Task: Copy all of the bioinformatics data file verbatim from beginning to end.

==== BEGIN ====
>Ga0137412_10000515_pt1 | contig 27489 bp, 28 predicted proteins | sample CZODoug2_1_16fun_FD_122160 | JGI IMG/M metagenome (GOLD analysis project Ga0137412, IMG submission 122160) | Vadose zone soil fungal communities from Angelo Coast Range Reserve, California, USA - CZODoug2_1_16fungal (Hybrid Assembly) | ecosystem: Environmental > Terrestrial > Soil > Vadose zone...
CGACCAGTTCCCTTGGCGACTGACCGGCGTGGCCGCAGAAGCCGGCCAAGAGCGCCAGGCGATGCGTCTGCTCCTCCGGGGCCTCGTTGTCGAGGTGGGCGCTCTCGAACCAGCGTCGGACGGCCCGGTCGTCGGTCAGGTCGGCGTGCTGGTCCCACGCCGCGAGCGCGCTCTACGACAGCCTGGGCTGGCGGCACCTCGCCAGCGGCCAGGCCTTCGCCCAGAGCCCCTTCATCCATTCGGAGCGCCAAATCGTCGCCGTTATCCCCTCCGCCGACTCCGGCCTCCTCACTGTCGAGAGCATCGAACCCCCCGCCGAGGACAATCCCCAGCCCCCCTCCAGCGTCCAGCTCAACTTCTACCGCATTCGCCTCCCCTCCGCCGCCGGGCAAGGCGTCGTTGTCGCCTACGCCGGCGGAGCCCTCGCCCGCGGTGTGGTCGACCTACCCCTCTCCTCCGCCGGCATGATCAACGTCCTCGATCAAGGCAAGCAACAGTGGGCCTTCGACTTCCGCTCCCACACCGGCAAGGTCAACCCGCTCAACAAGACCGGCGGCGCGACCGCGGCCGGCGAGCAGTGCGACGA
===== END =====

>Ga0137412_10000515_pt1 | contig 27489 bp, 28 predicted proteins | sample CZODoug2_1_16fun_FD_122160 | JGI IMG/M metagenome (GOLD analysis project Ga0137412, IMG submission 122160) | Vadose zone soil fungal communities from Angelo Coast Range Reserve, California, USA - CZODoug2_1_16fungal (Hybrid Assembly) | ecosystem: Environmental > Terrestrial > Soil > Vadose zone...
CGACCAGTTCCCTTGGCGACTGACCGGCGTGGCCGCAGAAGCCGGCCAAGAGCGCCAGGCGATGCGTCTGCTCCTCCGGGGCCTCGTTGTCGAGGTGGGCGCTCTCGAACCAGCGTCGGACGGCCCGGTCGTCGGTCAGGTCGGCGTGCTGGTCCCACGCCGCGAGCGCGCTCTACGACAGCCTGGGCTGGCGGCACCTCGCCAGCGGCCAGGCCTTCGCCCAGAGCCCCTTCATCCATTCGGAGCGCCAAATCGTCGCCGTTATCCCCTCCGCCGACTCCGGCCTCCTCACTGTCGAGAGCATCGAACCCCCCGCCGAGGACAATCCCCAGCCCCCCTCCAGCGTCCAGCTCAACTTCTACCGCATTCGCCTCCCCTCCGCCGCCGGGCAAGGCGTCGTTGTCGCCTACGCCGGCGGAGCCCTCGCCCGCGGTGTGGTCGACCTACCCCTCTCCTCCGCCGGCATGATCAACGTCCTCGATCAAGGCAAGCAACAGTGGGCCTTCGACTTCCGCTCCCACACCGGCAAGGTCAACCCGCTCAACAAGACCGGCGGCGCGACCGCGGCCGGCGAGCAGTGCGACGA